Cold days have really heralded the onset of winter.
Small windows of good weather will allow anglers to have a ball catching some of the species that love to bite their heads off at this time of year.
The past month has seen the pier fish well for Australian salmon and pinkies when the weather has been ordinary, which has been a fair bit over the past weeks.
For the bait guys, the pinkies have been going well of an afternoon and into the evening with numbers of smaller sized fish on offer in the 28-32cm size. However among the smaller pinkies there have also been some nice fish around 40-45cm with the best baits being pilchard tails or small squid strips fished on paternoster rigs.
While the salmon haven’t been overly big they have certainly provided plenty of fun for those anglers casting small metal lures around when the winds are stirring up the water surrounding the pier.
Best lures have definitely been the Samaki Torpedo in blue mackerel and the River2Sea Sea Rock jigs in the oil white finish. Another great lure colour has been gold, which has really produced the goods when the water has been stirred up: 14-25g have been dynamite.
In the creek, mullet should be in full swing over the coming month and provide plenty of fun when you target them with light tackle.
For the boat anglers there are plenty of options on offer at present and best of all you don’t need to go far to find fish with the shallow reefs around the Parkdale Pinnacles and between the Scout Hall pier and Ricketts Point producing good numbers of pinkie snapper and solid squid to over 1kg. It’s also worth keeping your eyes peeled as the local salmon population are still around and providing anglers with plenty of action when they stick their heads up.
Fishing Fever staff member Pete Alevizopolous has been getting into the salmon and some great flathead through this same area.
As for Beaumaris Pier, the squid are back on and should hopefully continue for the rest of winter. If you are after a good spot to fish, especially in a northerly, then it’s well worth taking a look at this area. And while the pier is great, the rocks either side of it also produce good squid.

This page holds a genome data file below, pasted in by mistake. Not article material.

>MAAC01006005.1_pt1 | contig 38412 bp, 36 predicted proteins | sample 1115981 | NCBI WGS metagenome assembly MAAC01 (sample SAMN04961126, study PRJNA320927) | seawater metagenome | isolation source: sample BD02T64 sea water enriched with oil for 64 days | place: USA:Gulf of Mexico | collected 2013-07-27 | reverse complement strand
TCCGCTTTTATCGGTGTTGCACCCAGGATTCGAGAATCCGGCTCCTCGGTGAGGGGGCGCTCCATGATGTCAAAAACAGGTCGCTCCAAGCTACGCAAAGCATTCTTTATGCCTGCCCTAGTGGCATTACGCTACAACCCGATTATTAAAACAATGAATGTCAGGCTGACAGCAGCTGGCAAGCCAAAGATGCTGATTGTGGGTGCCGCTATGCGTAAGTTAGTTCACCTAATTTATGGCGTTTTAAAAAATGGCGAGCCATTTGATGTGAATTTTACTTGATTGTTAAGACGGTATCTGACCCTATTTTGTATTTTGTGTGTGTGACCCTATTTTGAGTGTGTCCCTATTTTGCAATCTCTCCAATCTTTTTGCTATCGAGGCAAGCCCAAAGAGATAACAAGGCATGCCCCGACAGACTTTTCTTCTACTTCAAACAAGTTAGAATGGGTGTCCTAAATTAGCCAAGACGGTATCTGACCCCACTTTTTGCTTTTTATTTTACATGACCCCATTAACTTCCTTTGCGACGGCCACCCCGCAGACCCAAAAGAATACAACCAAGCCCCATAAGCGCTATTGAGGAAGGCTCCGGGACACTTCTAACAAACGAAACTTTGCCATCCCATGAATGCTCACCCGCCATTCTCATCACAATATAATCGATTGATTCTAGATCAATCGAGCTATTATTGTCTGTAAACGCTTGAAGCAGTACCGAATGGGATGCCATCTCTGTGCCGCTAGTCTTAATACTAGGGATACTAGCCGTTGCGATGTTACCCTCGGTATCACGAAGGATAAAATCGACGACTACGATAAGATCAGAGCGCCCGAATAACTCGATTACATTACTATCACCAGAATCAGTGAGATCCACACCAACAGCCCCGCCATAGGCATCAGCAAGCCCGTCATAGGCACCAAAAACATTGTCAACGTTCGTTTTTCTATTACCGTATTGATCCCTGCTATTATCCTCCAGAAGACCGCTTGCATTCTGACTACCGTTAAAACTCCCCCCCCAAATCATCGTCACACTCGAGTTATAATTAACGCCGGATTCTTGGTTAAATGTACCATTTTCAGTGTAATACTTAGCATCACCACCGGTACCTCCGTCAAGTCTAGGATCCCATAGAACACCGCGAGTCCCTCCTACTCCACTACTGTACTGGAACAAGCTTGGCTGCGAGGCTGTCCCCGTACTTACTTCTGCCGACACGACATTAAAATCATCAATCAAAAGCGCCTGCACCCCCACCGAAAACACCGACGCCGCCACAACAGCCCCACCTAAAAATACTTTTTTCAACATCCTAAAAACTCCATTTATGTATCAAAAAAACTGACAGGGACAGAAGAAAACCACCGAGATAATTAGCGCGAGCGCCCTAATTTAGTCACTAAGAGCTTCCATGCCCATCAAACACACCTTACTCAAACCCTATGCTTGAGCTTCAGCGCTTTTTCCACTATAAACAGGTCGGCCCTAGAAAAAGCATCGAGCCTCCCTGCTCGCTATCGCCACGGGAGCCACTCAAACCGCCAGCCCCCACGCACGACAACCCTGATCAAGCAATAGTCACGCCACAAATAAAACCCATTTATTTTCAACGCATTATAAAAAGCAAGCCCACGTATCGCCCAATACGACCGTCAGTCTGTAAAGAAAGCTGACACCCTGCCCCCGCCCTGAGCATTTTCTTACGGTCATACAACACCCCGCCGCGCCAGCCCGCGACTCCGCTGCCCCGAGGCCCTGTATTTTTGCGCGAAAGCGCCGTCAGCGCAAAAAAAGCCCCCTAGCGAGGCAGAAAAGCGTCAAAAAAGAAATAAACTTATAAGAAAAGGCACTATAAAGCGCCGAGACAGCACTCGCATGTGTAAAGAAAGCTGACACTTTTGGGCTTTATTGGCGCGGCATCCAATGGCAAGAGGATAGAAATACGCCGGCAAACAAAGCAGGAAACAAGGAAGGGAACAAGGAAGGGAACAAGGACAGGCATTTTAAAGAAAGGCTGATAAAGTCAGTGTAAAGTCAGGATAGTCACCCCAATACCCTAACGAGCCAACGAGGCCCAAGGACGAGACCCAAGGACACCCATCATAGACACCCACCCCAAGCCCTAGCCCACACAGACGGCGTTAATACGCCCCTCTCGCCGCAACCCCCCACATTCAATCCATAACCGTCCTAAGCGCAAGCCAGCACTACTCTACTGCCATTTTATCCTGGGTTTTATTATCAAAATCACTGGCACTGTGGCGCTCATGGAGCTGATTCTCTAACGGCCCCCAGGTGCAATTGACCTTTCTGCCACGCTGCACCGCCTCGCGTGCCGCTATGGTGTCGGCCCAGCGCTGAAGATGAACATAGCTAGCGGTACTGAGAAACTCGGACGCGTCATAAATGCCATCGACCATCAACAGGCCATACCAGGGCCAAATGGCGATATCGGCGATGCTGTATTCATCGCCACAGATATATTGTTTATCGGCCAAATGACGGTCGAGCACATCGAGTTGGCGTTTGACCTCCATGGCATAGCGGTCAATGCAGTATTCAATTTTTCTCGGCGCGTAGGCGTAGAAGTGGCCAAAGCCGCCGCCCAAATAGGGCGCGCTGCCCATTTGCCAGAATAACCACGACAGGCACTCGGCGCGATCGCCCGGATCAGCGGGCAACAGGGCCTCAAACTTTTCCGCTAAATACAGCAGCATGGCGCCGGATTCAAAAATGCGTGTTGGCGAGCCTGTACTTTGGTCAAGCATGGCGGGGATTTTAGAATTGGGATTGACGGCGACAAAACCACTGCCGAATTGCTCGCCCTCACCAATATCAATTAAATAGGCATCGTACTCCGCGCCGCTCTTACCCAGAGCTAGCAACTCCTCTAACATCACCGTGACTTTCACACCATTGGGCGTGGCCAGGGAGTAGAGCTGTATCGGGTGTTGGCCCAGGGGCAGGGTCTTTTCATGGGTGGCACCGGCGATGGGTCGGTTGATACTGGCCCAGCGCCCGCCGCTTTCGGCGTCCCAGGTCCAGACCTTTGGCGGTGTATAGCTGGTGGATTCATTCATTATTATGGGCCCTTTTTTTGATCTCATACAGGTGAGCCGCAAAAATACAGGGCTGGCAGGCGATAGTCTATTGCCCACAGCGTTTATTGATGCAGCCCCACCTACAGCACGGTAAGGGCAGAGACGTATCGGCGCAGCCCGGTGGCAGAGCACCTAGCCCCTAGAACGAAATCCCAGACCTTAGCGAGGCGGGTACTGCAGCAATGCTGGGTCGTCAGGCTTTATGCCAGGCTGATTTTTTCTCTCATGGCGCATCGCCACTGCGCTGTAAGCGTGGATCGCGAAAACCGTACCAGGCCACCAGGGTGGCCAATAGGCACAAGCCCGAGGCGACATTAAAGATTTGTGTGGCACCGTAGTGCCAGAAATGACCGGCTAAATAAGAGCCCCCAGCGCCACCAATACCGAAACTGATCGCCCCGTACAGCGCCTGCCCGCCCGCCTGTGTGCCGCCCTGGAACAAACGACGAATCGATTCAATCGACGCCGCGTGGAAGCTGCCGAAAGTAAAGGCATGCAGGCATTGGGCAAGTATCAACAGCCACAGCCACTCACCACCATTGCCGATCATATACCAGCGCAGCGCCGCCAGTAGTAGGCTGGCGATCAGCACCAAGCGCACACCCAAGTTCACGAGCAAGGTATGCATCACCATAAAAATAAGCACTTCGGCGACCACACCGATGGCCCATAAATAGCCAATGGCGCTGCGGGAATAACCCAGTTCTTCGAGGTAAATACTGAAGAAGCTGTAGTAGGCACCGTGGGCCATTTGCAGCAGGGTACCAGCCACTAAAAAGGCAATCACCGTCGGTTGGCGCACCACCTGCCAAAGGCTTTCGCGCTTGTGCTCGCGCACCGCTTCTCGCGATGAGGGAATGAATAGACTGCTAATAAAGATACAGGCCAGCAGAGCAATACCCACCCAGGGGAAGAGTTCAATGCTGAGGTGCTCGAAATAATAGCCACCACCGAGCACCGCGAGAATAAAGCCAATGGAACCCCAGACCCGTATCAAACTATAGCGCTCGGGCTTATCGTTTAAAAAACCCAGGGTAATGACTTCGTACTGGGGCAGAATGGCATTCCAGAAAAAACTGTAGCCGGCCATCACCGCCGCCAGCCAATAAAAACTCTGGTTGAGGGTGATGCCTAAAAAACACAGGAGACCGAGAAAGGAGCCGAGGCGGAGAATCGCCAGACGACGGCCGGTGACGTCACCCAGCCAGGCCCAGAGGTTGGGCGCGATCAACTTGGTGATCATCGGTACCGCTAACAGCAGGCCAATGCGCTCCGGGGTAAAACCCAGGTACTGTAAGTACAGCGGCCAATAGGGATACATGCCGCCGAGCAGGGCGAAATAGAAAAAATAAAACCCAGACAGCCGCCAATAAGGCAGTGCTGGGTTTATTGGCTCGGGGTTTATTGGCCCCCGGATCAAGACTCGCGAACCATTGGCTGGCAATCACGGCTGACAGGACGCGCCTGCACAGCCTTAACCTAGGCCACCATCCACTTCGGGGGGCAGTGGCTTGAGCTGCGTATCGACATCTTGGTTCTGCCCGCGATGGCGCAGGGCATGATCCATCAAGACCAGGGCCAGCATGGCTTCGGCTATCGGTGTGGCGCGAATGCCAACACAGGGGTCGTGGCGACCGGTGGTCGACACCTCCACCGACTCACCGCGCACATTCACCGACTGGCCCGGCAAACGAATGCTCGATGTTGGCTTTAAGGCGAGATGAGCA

Ricketts Point to Black Rock has also seen plenty of pinkie action with some solid specimens to over 2kg being taken. Adding to this have been some solid squid and a good number of snook to 80cm in length for those anglers trolling small diving lures.
On another note it’s great to see Fisheries making their presence felt with some serious busts taking place last month at Mordialloc Boat ramp with two separate groups of anglers getting caught with well in excess of their limit and numbers of undersized pinkies.
I think it’s great to see and hope they can continue to catch those who just can’t seem to obey the laws.
It seems amazing that there are still some solid snapper to be found, but right through May we continued to hear reports of snapper to 5kg being taken at locations such as the Gasso and through to the T1 and T2 areas of the shipping channel. The real surprise however has been the numbers of gummy sharks that are popping up on anglers’ lines, with more than the occasional capture of fish in the 3-8kg size. Best baits for the gummies have been the good old pilly or Californian squid. The best areas are the 15-18m areas off Black Rock and down to Brighton.
Back inshore the fishing has been good with the rock groynes at Hampton producing garfish and squid along with a few pinkies. However the best run of pinkies that I have heard of for the land-based anglers is the Brighton Breakwall with plenty of fish on offer, especially when the south or west winds blow. Best of all, this by all rights should only get better over this month as the pinkies really move into this area in droves to feed on the ample food that is available through this reef system.
Just out a little wider, anglers in boats are also reporting some solid flathead in the 6-9m area.
Working the shallow reef areas between Brighton and St Kilda have also been producing some solid squid for anglers who are prepared to put the effort in. And while they aren’t in as big numbers as they are further south they are certainly making up for it with their size. Anglers are reporting the average-sized squid is up between 500g-1.2kg, which is a really solid calamari.
For anglers chasing squid are reporting that working the reef edge where it drops away into deeper water – usually 3-6m deep – is producing the goods, especially with larger 3.5 sized jigs in red, brown or pink colours.
It can be a great time at this end of the bay if we don’t get big floods to stir the water up. This area can produce good fishing as it will often be just a touch warmer in water temperature. This can produce some solid snapper for those anglers fishing at night over the cunjevoi reefs that run between St Kilda and Station pier in 5-8m of water.
In addition, I have also started to hear of some nice ling being taken in the cooler water, with this area being one of the best to target them in the bay – great eating and well worth targeting.
For the land-based anglers, St Kilda Pier and breakwall have been producing some small salmon over the past weeks and while there are plenty of whitebait in the area the salmon should stick around.
Off Kerford Road and Lagoon piers there has been salmon, garfish and pinkies on offer with each day lately being a bit of a lucky dip as to what will bite best. If heading down that way it may pay to take a few rods or at least different tackle to accommodate whatever is on the bite.
As for Station and Lagoon piers they have been producing pinkies and flathead over the past weeks and will continue to do so this month.
These areas should also start to turn up some nice trevally around the pylons this month so try floating a small bait down into the shadows of the pier.Reads: 1076